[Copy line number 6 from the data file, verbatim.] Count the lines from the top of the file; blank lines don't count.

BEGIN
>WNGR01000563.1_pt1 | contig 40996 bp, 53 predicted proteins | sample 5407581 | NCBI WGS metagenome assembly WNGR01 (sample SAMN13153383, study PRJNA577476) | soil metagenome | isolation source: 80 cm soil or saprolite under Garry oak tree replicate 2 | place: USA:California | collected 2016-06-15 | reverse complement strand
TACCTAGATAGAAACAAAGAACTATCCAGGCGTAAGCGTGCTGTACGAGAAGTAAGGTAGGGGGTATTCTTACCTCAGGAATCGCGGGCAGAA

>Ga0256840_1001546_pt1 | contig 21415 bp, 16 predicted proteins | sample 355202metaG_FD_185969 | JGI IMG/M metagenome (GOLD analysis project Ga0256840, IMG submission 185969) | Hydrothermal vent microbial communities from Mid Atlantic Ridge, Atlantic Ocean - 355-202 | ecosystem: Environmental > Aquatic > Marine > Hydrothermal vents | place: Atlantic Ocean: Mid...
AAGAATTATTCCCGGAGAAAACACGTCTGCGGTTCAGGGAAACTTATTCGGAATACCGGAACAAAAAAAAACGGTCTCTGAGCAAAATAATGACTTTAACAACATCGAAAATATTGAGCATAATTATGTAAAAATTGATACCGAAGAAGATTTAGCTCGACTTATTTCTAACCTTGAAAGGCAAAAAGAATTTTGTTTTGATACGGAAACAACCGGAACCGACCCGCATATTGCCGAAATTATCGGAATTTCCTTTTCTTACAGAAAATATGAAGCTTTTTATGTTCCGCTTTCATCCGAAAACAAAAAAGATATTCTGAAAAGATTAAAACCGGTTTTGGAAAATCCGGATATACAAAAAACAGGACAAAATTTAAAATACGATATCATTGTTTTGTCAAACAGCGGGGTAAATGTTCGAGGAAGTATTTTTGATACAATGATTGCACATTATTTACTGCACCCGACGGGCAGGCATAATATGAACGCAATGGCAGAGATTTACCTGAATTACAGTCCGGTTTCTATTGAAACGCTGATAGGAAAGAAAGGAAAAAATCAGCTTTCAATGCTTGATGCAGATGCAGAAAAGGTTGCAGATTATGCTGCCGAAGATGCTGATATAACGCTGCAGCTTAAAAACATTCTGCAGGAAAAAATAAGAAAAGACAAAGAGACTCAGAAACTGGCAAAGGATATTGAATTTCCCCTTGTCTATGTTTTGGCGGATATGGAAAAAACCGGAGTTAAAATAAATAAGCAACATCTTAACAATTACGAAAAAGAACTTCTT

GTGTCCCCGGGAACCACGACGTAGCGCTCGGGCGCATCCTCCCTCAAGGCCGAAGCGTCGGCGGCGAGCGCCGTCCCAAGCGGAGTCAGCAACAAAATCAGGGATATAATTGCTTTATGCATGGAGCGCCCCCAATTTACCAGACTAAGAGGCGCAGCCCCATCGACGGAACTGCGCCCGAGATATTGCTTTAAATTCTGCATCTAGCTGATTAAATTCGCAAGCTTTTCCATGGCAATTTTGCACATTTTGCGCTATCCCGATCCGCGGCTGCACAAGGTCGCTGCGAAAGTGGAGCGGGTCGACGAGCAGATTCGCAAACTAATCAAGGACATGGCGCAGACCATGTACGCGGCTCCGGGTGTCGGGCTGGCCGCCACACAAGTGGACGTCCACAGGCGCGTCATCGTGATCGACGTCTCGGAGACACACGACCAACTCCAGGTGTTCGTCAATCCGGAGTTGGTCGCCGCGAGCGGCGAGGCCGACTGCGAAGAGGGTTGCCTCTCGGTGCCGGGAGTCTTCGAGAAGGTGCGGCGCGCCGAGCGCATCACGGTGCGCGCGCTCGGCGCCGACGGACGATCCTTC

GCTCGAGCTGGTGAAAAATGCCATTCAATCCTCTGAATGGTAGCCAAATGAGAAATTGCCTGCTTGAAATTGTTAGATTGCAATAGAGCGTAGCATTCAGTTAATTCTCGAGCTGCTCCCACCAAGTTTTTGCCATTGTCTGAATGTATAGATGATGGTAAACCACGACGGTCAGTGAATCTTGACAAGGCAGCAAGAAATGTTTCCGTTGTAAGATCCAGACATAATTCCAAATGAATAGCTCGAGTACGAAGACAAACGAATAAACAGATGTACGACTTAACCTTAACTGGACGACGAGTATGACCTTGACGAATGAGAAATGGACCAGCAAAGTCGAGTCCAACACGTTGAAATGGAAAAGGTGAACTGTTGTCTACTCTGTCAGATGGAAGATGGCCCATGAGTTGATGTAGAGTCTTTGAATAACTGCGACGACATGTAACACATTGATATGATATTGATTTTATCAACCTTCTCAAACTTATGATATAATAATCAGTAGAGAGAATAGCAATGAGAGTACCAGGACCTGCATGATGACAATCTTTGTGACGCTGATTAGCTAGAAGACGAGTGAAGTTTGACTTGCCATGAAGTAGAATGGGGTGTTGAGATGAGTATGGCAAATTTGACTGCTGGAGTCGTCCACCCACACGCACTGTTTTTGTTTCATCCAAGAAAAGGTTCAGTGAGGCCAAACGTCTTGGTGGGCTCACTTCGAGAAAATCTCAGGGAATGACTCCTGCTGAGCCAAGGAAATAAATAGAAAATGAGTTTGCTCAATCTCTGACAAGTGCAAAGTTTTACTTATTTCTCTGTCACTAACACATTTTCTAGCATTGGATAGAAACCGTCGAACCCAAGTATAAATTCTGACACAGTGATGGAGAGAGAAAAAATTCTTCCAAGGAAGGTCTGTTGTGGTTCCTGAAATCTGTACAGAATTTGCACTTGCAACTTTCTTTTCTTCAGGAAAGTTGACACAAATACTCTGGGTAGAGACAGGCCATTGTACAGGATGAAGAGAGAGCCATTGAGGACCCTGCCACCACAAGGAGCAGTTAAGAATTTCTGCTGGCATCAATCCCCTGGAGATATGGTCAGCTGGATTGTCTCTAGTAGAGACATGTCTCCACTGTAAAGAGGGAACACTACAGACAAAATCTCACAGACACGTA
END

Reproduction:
GCTCGAGCTGGTGAAAAATGCCATTCAATCCTCTGAATGGTAGCCAAATGAGAAATTGCCTGCTTGAAATTGTTAGATTGCAATAGAGCGTAGCATTCAGTTAATTCTCGAGCTGCTCCCACCAAGTTTTTGCCATTGTCTGAATGTATAGATGATGGTAAACCACGACGGTCAGTGAATCTTGACAAGGCAGCAAGAAATGTTTCCGTTGTAAGATCCAGACATAATTCCAAATGAATAGCTCGAGTACGAAGACAAACGAATAAACAGATGTACGACTTAACCTTAACTGGACGACGAGTATGACCTTGACGAATGAGAAATGGACCAGCAAAGTCGAGTCCAACACGTTGAAATGGAAAAGGTGAACTGTTGTCTACTCTGTCAGATGGAAGATGGCCCATGAGTTGATGTAGAGTCTTTGAATAACTGCGACGACATGTAACACATTGATATGATATTGATTTTATCAACCTTCTCAAACTTATGATATAATAATCAGTAGAGAGAATAGCAATGAGAGTACCAGGACCTGCATGATGACAATCTTTGTGACGCTGATTAGCTAGAAGACGAGTGAAGTTTGACTTGCCATGAAGTAGAATGGGGTGTTGAGATGAGTATGGCAAATTTGACTGCTGGAGTCGTCCACCCACACGCACTGTTTTTGTTTCATCCAAGAAAAGGTTCAGTGAGGCCAAACGTCTTGGTGGGCTCACTTCGAGAAAATCTCAGGGAATGACTCCTGCTGAGCCAAGGAAATAAATAGAAAATGAGTTTGCTCAATCTCTGACAAGTGCAAAGTTTTACTTATTTCTCTGTCACTAACACATTTTCTAGCATTGGATAGAAACCGTCGAACCCAAGTATAAATTCTGACACAGTGATGGAGAGAGAAAAAATTCTTCCAAGGAAGGTCTGTTGTGGTTCCTGAAATCTGTACAGAATTTGCACTTGCAACTTTCTTTTCTTCAGGAAAGTTGACACAAATACTCTGGGTAGAGACAGGCCATTGTACAGGATGAAGAGAGAGCCATTGAGGACCCTGCCACCACAAGGAGCAGTTAAGAATTTCTGCTGGCATCAATCCCCTGGAGATATGGTCAGCTGGATTGTCTCTAGTAGAGACATGTCTCCACTGTAAAGAGGGAACACTACAGACAAAATCTCACAGACACGTA